Michael Stoff, Director305 East 23rd St, CLA 2.102, (G3600) Austin, TX 78712-1250 • 512-471-1442
Plan II Honors 75th Anniversary
Celebration & Reunion
On March 25 and 26, we held a two-day Celebration and Reunion to mark the 75th anniversary of the Plan II Honors Program at The University of Texas at Austin. Friday kicked off with a luncheon for alumni, faculty and friends at the Connally Ballroom of the Texas Exes Alumni Center.
The luncheon was followed by tours of the campus jewels, including: the Harry Ransom Humanities Research Center, the Blanton Museum, The LBJ Presidential Library and Museum, and the Nettle L. Benson Latin American Collection. Each tour was led by Plan II Honors students interning at those facilities. Jim Nicar of the Texas Exes also led an Architecture Tour of campus.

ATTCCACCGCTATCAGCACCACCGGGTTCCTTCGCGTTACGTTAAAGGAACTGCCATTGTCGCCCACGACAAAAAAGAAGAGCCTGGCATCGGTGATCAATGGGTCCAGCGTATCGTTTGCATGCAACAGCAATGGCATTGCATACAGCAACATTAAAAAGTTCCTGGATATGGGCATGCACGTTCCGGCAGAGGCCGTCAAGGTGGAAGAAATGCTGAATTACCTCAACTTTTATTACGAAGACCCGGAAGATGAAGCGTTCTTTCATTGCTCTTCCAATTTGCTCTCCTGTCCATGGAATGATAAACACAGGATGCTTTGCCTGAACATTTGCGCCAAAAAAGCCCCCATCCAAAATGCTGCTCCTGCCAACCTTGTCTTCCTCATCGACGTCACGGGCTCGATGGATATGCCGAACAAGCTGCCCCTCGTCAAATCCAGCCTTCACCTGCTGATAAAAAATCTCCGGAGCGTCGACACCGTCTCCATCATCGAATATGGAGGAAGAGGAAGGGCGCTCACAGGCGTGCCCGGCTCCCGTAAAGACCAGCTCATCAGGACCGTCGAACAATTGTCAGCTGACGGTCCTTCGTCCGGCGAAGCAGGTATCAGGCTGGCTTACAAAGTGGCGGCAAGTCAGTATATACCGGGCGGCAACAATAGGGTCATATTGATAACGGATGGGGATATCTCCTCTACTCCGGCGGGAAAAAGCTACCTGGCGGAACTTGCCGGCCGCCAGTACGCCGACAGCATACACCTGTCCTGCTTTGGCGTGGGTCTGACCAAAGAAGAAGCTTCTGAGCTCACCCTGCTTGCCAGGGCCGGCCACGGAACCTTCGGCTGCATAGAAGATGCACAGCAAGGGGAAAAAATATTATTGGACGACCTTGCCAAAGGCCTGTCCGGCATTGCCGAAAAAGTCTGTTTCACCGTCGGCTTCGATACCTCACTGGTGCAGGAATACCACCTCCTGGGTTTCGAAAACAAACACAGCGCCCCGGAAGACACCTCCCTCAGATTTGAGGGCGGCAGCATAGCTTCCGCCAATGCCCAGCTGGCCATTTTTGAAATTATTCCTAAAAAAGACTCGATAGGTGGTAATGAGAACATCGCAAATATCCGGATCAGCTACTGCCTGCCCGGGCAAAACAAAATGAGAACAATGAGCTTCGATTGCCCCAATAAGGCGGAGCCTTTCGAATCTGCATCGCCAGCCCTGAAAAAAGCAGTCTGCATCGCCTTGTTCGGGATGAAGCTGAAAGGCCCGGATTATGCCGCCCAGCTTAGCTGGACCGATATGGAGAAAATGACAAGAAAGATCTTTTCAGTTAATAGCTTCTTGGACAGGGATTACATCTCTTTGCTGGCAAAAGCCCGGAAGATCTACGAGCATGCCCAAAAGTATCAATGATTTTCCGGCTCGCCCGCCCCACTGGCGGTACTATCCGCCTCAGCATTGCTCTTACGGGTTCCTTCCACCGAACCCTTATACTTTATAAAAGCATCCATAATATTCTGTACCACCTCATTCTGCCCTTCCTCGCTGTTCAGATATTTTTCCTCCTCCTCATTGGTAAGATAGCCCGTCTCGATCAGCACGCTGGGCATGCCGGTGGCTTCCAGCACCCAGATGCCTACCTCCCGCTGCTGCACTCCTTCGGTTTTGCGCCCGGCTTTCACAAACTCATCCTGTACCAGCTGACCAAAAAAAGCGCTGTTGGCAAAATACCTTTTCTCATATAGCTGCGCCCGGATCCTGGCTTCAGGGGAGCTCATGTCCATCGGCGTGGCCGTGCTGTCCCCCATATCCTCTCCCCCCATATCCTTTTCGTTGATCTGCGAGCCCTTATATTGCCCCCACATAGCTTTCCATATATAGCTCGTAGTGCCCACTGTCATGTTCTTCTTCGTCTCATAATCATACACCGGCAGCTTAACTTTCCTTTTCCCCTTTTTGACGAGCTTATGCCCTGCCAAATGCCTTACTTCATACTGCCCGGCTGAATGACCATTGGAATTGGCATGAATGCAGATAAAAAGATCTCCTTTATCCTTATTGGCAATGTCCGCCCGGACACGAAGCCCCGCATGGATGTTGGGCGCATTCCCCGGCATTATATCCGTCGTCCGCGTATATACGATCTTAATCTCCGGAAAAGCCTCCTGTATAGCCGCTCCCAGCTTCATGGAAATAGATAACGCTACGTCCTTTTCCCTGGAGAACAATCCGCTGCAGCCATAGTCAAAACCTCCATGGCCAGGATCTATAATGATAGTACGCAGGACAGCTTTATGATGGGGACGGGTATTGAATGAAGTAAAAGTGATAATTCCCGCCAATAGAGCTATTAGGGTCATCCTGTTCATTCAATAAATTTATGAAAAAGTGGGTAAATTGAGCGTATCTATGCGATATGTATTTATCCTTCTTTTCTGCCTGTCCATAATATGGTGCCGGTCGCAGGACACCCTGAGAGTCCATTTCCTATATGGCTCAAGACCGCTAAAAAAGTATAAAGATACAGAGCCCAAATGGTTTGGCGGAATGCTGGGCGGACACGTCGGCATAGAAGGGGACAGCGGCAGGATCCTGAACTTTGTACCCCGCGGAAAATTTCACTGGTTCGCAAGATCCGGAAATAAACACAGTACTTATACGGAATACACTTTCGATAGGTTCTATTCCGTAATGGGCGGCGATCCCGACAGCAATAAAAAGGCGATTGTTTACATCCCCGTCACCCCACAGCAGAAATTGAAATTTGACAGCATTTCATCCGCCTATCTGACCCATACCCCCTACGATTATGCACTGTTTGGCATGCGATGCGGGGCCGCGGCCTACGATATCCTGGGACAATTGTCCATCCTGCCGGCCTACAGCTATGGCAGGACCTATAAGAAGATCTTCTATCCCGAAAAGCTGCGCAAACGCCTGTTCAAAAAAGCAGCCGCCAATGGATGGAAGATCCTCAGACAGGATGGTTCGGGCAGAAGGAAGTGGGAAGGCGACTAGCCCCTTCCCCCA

Later on Friday afternoon, we held a Joynes Literary Event, featuring four Plan II alumni:
Robert Schenkkan, class of '75, playwright
Schenkkan won the Pulitzer Prize for Drama for The Kentucky Cycle. In 2010 he was nominated for two Emmys for his screenwriting for the HBO miniseries The Pacific.
Robert Draper, class of '79, journalist and novelist
Draper has authored two nonfiction books, Dead Certain: The Presidency of George W. Bush, and Rolling Stone Magazine: The Uncensored History. He has also published one novel, Hadrian's Walls. Recently, he wrote a cover story on Sarah Palin for the New York Times Sunday Magazine and appeared as a guest on the NBC program Meet the Press.
Joanna Fuhrman, class of '96, poet